Back to school
Is a university education worth paying for? the Guardian asked this week on the day A-level results came out. This question is doing the rounds. The Atlantic figures the next big US economic crash will be created by defaults on student loans. The Chicago Tribune panics about students' living expenses. The New York Times frets that you need a Master's degree to rise above minimum wage in a paper hat and calculates the return on investment of that decision. CNN Money mulls the debt load of business school.
The economic value of a degree is a good question with many variables, and one I was lucky not to have to answer from 1971 to 1975, when my parents paid Cornell $3,000, rising to $5,000, a year in tuition fees, plus living expenses. What's happened since is staggering (and foreseen). In 2011-2012, the equivalent tuition fee is $41,325. Plus living expenses. A four-year degree now costs more than most people pay for a house. A friend sending his kid to Columbia estimates the cost, all-in, for nine months per year at $60,000 (Manhattan is expensive). Times four. Eight, if his other kid chooses a similar school. And in ten years we may think these numbers are laughable, too: university endowments have fallen in value like everyone else's savings; the recession means both government grants and alumni donations are down; and costs are either fixed or continue to rise.
At Oxford, the tuition fees vary according to what you're studying. A degree comparable to mine starts at £3,375 for EU students and tops out at £12,700 for overseas students. Overseas students are also charged a "college fee" of nearly £6,000. Next year, it seems most universities will be charging home students the government-allowed maximum of £9,000. Even though these numbers look cheap to an American, I understand the sticker shock: as recently as 1998 university tuition was free. My best suggestion to English 13-year-olds is to get your parents to move to Scotland as soon as possible.
Business school was always a numbers proposition: every prospective student has always weighed up the costs of tuition and a two-year absence from their paid jobs against the improved career prospects they hoped to acquire. But those pursuing university degrees were always more of a mixed bag big enough to include those who wanted to put off becoming adults and who liked learning and being surrounded by smart people to do it with.
Is the Net the solution, as some suggest? A Russian at a party once explained her country's intellectual achievements to me: anyone, no matter how poor, could take pride in learning and improving their mind. Why couldn't we do the same? Certainly, the Net is a fantastic resource for the pursuit of learning for its own sake, particularly in the sciences. MIT led the way in putting its course materials online, and even without paying journal subscriptions there are full libraries ready for perusal.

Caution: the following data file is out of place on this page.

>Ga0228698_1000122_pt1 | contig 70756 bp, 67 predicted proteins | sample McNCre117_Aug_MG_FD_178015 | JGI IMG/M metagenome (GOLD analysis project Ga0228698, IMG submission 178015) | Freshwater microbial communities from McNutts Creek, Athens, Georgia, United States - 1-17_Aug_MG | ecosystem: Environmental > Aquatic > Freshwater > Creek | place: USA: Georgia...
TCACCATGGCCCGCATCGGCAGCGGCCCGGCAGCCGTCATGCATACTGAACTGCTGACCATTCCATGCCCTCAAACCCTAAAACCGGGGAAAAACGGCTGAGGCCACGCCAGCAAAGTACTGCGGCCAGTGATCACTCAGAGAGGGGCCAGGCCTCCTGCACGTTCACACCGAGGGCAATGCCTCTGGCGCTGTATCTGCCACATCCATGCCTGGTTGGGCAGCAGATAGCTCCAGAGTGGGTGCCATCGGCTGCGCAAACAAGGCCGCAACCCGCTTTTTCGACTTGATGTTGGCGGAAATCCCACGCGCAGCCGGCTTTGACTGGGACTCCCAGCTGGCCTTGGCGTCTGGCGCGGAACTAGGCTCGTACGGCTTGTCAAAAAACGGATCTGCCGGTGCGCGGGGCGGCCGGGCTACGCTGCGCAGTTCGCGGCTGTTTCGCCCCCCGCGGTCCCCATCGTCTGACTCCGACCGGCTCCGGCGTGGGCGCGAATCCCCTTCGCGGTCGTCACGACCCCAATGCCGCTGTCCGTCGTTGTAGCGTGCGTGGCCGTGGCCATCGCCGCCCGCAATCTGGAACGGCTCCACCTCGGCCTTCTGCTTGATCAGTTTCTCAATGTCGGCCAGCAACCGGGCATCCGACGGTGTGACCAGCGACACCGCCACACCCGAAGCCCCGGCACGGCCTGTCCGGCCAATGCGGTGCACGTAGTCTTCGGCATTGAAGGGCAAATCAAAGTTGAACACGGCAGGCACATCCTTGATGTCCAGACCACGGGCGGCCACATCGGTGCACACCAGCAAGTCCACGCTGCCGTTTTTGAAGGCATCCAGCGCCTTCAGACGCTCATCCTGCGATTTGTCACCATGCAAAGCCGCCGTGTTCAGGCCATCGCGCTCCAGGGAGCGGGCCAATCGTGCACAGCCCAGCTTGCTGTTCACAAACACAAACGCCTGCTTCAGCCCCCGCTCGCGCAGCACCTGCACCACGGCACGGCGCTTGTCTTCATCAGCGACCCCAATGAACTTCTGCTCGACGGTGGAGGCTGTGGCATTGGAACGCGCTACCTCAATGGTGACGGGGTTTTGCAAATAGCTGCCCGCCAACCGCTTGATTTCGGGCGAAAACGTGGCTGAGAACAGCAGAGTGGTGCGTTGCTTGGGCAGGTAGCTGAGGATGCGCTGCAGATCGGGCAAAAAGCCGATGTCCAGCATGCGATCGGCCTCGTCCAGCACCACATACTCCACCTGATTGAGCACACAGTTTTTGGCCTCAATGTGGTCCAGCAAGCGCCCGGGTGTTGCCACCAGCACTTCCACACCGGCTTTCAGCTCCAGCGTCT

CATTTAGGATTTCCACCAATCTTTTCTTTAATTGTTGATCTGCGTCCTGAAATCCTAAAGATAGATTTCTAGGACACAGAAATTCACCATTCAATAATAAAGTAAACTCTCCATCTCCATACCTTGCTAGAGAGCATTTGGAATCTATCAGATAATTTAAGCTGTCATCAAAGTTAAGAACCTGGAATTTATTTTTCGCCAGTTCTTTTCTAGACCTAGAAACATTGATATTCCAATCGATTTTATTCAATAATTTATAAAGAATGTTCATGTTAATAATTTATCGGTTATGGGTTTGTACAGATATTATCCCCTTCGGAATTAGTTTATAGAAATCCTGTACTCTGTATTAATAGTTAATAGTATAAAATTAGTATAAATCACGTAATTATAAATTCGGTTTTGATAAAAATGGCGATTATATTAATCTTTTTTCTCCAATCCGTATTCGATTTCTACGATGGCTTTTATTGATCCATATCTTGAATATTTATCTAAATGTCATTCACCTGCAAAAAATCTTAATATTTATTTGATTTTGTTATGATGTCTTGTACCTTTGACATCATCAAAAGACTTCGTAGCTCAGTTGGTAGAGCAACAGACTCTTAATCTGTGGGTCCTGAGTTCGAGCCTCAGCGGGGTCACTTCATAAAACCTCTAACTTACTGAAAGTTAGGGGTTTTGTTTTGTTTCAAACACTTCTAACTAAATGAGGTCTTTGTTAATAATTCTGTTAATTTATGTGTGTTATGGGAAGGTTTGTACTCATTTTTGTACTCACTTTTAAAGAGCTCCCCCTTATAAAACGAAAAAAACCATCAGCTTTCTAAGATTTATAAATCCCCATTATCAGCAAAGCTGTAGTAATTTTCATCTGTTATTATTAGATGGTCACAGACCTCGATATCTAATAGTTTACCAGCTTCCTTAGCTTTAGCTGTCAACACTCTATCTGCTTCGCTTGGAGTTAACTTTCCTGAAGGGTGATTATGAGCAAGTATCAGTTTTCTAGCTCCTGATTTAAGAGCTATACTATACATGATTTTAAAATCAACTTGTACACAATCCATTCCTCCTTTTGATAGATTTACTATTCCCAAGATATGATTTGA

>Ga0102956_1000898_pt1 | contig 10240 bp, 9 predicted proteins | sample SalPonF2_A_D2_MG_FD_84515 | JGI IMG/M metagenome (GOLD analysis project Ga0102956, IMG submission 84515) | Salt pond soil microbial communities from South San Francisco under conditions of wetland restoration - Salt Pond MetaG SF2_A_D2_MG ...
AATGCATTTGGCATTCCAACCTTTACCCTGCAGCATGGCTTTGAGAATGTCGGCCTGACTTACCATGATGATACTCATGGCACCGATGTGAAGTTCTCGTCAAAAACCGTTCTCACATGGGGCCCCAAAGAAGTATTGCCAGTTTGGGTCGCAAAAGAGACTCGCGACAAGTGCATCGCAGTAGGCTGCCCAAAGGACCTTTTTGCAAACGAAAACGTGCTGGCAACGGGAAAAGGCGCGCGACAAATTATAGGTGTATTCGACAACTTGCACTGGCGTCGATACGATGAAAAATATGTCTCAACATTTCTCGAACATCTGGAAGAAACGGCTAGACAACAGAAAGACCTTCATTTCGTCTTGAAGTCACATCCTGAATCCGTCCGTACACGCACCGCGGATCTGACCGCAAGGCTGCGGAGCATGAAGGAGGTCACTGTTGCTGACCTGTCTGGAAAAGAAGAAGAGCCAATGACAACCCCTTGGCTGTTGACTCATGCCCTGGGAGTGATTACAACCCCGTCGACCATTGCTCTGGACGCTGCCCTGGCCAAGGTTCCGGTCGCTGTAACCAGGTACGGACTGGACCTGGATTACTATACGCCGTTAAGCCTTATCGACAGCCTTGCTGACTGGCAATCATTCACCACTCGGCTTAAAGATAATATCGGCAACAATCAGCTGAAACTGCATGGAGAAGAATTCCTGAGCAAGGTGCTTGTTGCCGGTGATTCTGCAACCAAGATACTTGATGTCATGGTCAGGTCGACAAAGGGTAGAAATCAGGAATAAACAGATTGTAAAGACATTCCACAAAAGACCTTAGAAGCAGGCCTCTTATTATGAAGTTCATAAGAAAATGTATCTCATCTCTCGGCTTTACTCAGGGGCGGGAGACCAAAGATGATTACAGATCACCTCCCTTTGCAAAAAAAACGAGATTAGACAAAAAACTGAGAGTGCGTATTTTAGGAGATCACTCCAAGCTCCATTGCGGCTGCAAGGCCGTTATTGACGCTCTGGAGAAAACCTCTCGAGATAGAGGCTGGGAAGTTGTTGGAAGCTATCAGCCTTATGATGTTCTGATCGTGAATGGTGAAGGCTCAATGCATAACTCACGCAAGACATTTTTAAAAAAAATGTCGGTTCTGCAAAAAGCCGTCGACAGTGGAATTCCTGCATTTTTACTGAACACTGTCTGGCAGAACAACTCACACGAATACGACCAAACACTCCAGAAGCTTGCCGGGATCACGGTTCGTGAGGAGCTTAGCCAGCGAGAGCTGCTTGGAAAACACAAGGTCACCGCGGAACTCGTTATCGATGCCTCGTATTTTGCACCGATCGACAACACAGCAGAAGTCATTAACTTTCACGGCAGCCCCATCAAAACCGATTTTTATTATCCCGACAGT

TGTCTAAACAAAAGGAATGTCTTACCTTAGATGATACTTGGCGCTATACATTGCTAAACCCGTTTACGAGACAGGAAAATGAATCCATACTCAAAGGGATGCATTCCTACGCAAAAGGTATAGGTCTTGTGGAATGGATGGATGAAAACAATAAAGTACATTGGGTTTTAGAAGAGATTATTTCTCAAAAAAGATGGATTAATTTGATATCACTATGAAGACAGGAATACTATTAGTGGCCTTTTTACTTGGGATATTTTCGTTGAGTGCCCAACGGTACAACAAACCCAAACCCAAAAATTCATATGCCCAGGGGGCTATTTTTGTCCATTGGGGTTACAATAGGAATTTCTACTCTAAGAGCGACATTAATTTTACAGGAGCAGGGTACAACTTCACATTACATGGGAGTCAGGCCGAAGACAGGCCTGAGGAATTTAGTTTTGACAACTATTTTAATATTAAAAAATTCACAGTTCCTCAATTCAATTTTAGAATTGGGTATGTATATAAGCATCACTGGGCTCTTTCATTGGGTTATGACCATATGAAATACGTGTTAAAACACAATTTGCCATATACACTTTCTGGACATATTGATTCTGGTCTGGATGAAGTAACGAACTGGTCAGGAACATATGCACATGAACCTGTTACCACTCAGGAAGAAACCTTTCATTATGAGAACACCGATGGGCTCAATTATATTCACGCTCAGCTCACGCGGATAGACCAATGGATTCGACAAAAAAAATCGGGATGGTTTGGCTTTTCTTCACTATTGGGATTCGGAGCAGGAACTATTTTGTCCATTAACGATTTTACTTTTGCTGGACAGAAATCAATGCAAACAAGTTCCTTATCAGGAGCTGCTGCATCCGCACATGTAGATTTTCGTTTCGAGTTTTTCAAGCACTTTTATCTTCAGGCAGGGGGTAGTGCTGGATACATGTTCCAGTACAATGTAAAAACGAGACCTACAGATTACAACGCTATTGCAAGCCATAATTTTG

It's a lovely thought, but I suspect it works best for those who are surrounded by or at least come from a culture that respects intellectual pursuits and that kind of self-disciplined application. My parents came from immigrant families and fervently believed in education as a way to a better life. Even though they themselves lacked formal education past high school they read a great deal of high-quality material throughout their lives; their house was full of newspapers, books, and magazines on almost every topic. My parents certainly saw a degree as a kind of economic passport, but that clearly wasn't the only reason they valued education. My mother was so ashamed that she hadn't finished high school that she spent her late 60s getting a GED and completing a college degree. At that age, she certainly wasn't doing a degree for its economic benefits.
The Net is a trickier education venue if you really do value learning solely in economic terms and what you need is the credential. If it's to become a substitute for today's university system, a number of things will have to change. Home higher education in at least some fields will need to go through the same process as home schooling has in order to establish itself as a viable alternative. Employers will need to find ways for people to prove their knowledge and ability. Universities will have to open up to the idea of admitting home-study students for a single, final year (distance learning specialists like the Open University ought to have a leg up here). Prestigious institutions will survive; cheap institutions will survive. At the biggest risk are the middle ones with good-but-not-great reputations and high costs.
Popular culture likes to depict top universities as elite clubs filled with arrogant, entitled snobs. The danger this will become true. If it does, as long as they continue to fill the ranks of politicians, CEOs, and the rest of the "great and good", that group will become ever more remote from the people they govern and employ. Bad news, all round.